12. The machine-assisted method of claim 10, further comprising: maintaining a database of gaming device parameters for a plurality of gaming devices; identifying a gaming device for which new software is available; retrieving from the database at least one parameter for the identified gaming device; using the at least one parameter to determine whether downloading of the new software to the identified gaming device has been authorized; and if downloading of the new software to the identified gaming device has been authorized, downloading the new software to the gaming device in a background operation.

13. The machine-assisted method of claim 10, further comprising: selecting at least one advertising criterion; identifying a networked gaming device that meets the at least one advertising criterion; authenticating an advertisement server; and downloading advertisement content from the advertisement server to the gaming device in a background operation while the gaming device is available to a patron for game playing.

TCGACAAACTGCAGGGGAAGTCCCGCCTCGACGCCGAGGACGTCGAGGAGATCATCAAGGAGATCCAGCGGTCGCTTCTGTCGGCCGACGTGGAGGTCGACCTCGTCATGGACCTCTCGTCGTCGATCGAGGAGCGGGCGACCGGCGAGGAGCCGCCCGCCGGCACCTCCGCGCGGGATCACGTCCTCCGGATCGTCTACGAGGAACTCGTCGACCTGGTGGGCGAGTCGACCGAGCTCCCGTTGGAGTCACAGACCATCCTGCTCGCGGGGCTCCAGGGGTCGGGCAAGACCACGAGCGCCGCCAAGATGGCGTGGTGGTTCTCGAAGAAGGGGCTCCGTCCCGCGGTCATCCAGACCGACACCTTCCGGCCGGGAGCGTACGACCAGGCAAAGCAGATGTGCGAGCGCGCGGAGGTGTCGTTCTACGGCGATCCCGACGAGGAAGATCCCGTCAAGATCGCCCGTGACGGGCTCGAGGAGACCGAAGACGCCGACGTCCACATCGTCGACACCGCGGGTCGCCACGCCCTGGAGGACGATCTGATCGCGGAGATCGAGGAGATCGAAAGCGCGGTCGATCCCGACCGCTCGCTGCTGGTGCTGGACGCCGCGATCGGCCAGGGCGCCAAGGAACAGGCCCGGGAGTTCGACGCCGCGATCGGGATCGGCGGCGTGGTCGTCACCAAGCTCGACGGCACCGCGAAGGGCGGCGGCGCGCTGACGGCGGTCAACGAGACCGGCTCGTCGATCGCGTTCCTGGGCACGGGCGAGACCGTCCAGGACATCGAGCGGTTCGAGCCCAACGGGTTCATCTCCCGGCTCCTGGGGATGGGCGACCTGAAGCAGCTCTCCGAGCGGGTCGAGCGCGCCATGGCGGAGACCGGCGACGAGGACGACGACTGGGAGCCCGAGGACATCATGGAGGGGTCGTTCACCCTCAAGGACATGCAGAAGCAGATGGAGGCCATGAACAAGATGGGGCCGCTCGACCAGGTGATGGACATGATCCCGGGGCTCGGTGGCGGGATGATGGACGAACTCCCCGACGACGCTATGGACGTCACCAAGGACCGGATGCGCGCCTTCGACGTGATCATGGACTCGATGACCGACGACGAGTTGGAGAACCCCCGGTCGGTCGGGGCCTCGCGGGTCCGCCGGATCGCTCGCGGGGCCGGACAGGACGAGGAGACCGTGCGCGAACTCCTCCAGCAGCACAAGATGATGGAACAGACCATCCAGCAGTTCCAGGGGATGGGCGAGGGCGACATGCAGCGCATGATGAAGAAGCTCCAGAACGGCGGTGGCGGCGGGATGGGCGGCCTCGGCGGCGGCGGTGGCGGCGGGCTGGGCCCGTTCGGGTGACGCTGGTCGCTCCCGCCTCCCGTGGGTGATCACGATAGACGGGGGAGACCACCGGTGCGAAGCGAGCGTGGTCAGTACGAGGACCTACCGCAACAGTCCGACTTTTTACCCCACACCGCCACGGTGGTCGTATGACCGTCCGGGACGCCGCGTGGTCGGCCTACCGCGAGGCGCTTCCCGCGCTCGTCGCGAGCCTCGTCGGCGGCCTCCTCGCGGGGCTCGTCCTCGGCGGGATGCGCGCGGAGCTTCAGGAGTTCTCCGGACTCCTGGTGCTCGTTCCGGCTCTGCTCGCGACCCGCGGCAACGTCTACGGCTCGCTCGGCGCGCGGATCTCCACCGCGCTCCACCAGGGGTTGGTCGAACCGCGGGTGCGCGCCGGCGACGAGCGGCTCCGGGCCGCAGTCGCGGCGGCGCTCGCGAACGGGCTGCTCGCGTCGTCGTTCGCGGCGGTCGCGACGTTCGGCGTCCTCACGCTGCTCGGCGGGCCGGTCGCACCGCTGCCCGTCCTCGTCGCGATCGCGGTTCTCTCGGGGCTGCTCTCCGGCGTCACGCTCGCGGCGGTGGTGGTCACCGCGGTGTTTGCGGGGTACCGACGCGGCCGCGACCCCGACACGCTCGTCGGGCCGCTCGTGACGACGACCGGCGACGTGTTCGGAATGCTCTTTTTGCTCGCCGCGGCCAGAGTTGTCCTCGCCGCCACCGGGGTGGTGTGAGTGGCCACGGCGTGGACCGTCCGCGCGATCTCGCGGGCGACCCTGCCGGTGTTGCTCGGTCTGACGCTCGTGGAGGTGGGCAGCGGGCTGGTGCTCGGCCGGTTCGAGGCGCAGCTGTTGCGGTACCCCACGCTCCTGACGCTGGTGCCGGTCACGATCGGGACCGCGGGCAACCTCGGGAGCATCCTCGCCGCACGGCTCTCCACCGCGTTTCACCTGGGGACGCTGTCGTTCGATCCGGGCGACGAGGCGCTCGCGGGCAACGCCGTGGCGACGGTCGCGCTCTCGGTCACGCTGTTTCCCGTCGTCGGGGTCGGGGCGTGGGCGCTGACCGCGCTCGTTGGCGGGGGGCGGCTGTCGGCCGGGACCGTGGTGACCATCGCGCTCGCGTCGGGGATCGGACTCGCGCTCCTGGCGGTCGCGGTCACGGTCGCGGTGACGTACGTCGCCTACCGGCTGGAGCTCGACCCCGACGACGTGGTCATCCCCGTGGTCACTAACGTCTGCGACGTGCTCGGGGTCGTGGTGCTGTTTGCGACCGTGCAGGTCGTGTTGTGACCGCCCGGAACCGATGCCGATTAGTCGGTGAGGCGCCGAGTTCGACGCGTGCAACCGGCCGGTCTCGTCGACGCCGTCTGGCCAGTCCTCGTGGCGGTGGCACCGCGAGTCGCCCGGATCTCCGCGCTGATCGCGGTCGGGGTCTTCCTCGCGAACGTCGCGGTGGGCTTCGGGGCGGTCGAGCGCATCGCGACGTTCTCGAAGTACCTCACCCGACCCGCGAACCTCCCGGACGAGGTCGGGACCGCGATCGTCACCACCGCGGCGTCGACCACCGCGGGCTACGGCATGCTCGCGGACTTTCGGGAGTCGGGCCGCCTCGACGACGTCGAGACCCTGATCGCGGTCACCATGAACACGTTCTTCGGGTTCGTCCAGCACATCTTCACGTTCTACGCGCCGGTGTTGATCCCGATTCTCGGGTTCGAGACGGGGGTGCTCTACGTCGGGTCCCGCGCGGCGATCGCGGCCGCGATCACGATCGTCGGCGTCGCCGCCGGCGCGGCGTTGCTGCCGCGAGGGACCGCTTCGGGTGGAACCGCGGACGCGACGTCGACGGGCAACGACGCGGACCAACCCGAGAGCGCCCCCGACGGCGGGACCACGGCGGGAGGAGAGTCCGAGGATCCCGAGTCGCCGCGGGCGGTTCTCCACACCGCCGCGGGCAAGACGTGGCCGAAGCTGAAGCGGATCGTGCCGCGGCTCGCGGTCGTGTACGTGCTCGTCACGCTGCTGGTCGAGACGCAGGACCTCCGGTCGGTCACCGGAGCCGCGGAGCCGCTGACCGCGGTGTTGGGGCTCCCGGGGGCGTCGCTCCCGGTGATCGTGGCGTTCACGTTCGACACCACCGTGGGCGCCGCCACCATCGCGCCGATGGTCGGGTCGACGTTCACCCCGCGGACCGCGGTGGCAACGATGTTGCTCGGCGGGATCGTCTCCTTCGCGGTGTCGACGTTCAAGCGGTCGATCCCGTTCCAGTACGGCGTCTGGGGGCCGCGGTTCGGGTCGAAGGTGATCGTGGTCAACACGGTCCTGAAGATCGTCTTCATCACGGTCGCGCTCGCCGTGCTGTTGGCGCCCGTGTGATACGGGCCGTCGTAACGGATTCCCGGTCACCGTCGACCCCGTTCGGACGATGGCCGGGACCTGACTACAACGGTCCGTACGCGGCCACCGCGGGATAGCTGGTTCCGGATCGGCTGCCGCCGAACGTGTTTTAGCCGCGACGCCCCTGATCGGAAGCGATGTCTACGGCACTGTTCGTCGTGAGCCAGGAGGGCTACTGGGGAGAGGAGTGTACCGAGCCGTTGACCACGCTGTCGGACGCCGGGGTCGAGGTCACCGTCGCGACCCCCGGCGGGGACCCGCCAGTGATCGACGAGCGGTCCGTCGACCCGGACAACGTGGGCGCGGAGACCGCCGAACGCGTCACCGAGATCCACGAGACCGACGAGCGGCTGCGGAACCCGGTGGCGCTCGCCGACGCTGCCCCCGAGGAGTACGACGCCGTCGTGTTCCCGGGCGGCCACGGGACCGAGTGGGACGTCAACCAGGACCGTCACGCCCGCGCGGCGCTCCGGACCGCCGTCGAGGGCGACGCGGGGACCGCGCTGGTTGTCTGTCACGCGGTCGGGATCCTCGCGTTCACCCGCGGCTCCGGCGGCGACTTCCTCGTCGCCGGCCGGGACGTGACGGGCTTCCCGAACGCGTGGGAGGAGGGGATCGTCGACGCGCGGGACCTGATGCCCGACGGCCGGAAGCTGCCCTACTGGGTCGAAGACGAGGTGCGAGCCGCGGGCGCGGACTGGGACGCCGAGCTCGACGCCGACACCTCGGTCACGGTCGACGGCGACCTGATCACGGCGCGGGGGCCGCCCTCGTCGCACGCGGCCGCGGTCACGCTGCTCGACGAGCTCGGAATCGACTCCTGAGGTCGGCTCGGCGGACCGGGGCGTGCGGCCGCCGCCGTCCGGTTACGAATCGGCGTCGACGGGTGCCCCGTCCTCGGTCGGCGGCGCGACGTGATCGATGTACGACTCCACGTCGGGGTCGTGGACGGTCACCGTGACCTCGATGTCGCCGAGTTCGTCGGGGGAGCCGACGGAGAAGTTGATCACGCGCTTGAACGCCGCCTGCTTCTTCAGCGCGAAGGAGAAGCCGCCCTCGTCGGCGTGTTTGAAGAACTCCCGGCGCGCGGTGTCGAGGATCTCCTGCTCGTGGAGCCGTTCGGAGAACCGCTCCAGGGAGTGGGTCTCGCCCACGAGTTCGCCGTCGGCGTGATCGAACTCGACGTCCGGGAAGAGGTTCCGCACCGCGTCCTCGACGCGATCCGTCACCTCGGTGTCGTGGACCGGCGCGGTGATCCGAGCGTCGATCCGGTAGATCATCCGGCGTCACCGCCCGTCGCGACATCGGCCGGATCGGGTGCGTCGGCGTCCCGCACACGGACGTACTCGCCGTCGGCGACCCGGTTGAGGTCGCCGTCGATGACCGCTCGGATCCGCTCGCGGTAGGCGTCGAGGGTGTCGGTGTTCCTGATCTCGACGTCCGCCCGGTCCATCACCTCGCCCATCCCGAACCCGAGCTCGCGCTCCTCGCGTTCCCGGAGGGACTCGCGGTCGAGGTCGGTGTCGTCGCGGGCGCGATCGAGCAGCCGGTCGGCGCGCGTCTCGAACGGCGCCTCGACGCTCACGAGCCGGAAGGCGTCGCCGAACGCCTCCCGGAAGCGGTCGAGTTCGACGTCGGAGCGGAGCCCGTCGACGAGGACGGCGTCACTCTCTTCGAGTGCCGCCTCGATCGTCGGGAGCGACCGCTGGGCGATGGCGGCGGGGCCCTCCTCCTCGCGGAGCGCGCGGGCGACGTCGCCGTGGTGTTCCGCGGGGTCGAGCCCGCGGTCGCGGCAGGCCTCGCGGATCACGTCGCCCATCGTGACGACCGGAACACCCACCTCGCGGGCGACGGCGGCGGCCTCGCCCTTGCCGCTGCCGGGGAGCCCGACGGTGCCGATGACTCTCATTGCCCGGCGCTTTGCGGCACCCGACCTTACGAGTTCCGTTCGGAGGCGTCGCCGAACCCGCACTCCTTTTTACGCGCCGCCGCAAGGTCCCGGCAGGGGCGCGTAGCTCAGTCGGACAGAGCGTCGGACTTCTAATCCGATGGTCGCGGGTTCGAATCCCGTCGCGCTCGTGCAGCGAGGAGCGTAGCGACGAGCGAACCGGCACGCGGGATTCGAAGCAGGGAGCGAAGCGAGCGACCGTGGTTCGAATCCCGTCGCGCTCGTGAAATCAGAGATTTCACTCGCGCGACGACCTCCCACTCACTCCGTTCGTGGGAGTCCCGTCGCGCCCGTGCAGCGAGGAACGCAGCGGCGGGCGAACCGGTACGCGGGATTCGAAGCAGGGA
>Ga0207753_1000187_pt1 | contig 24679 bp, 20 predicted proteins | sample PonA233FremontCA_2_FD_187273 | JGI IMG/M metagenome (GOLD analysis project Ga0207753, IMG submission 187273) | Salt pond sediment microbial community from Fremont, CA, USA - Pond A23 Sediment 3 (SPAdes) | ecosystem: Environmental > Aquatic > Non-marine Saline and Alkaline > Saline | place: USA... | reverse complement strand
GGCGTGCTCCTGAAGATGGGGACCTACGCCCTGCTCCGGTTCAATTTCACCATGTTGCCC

14. The machine-assisted method of claim 10, further comprising: obtaining authorization to download software to a gaming device from a first server; transferring the software download from a second server to the gaming device; and purging old software from the gaming device in background operation.

15. The machine-assisted method of claim 10 wherein software update information is stored on a first remote computer system, and further comprising, determining whether at least one new software is available for the gaming device includes referencing the software update information stored on the first remote computer system.

16. The method of claim 15 wherein authorization information is stored on a second remote computer system, and determining whether the new software has been authorized for download to the gaming device includes referencing the authorization information stored on the second remote computer system.